/ Attendance Tue, 21 Sep, 17:30–19:00
/ Poster Area
The session deals with all aspects of the interaction of the upper atmospheres of planets and planet-like bodies without intrinsic magnetic field, but hosting atmospheres, and the surrounding plasma and magnetic field of either the sun or a host planet - i.e. we tentatively include the induced magnetospheres of Mars, Venus, Titan, Europa and possibly even comets), as most such bodies are embedded within a draped magnetic field of either the Solar wind or the host planet.
Variable conductivities in planetary ionospheres, which depend on solar illumination, plasma transport, and/or particle precipitation, together with convection, neutral winds and pressure gradients are considered to give rise to dynamic plasma interaction through currents and associated particle acceleration within the weak induced surrounding magnetosphere, coupling to both the outer medium of Solar wind or planetary host-magnetosphere, and the ionized upper atmosphere. The small and weak magnetosphere around such bodies will often itself be dynamically dependent on the conditions of the solar wind or the plasma environment surrounding the host planet. Some effects of these interactions, such as the expansion and contraction of the magnetosphere, will commonly occur on short timescales whilst others, for example planetary plasma loss to the solar wind, may determine the long-term evolution of planetary atmospheres. These interaction processes can be observed with the highest spatial and temporal resolution at Earth, while observations at other planets and moons show the application of these mechanisms to radically different scenarios. Therefore studies conducted at different examples throughout the solar system can, collectively, advance our knowledge of the fundamental physical processes.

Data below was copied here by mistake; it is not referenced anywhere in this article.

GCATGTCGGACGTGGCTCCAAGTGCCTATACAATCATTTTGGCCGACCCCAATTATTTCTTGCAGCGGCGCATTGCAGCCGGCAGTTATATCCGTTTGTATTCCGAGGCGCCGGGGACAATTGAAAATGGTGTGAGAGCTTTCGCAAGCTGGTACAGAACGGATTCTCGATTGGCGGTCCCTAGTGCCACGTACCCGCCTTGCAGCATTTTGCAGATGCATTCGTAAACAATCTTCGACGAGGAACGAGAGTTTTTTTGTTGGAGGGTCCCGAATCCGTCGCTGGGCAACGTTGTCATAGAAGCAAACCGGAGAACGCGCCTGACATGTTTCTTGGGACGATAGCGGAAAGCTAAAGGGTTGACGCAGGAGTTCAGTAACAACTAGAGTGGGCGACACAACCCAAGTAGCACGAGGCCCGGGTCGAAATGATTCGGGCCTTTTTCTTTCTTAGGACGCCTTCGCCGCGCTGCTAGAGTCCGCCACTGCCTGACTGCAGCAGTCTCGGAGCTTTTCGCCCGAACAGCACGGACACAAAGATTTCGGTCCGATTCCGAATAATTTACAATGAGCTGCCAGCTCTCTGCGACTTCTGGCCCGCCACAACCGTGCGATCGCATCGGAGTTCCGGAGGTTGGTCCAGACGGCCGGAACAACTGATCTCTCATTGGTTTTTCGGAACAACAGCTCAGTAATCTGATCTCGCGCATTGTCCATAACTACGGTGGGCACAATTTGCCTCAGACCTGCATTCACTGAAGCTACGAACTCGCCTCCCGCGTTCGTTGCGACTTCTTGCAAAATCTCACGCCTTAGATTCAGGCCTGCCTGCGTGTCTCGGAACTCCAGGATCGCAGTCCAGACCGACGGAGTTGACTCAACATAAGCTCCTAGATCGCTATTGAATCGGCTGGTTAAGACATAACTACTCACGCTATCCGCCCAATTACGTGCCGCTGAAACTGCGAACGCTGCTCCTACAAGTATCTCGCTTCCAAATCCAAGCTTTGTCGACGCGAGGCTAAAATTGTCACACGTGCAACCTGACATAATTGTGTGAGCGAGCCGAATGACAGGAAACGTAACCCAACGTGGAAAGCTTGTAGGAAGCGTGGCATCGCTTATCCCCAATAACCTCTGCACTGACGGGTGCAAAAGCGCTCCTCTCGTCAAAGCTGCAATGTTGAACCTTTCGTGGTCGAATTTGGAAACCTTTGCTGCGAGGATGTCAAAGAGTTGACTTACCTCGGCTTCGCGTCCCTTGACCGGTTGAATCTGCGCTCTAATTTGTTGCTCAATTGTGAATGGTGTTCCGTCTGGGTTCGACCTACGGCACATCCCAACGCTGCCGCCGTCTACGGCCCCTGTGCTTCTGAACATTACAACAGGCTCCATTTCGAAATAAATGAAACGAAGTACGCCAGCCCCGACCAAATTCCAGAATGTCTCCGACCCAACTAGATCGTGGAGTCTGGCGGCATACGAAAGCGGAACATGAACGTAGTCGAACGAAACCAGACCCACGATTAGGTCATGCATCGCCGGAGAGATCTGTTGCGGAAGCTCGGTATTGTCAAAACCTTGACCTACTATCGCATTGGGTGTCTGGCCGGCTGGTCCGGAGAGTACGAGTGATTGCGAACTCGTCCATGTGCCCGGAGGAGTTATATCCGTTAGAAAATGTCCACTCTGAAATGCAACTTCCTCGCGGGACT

We invite papers dealing with the physics of any such non-magnetised planet’s or giant-planet moon’s atmosphere interaction with the surrounding plasma. While we expect most of these papers to be strictly experimental, we particularly invite papers dealing with more general theoretical or modeling aspects of such interaction.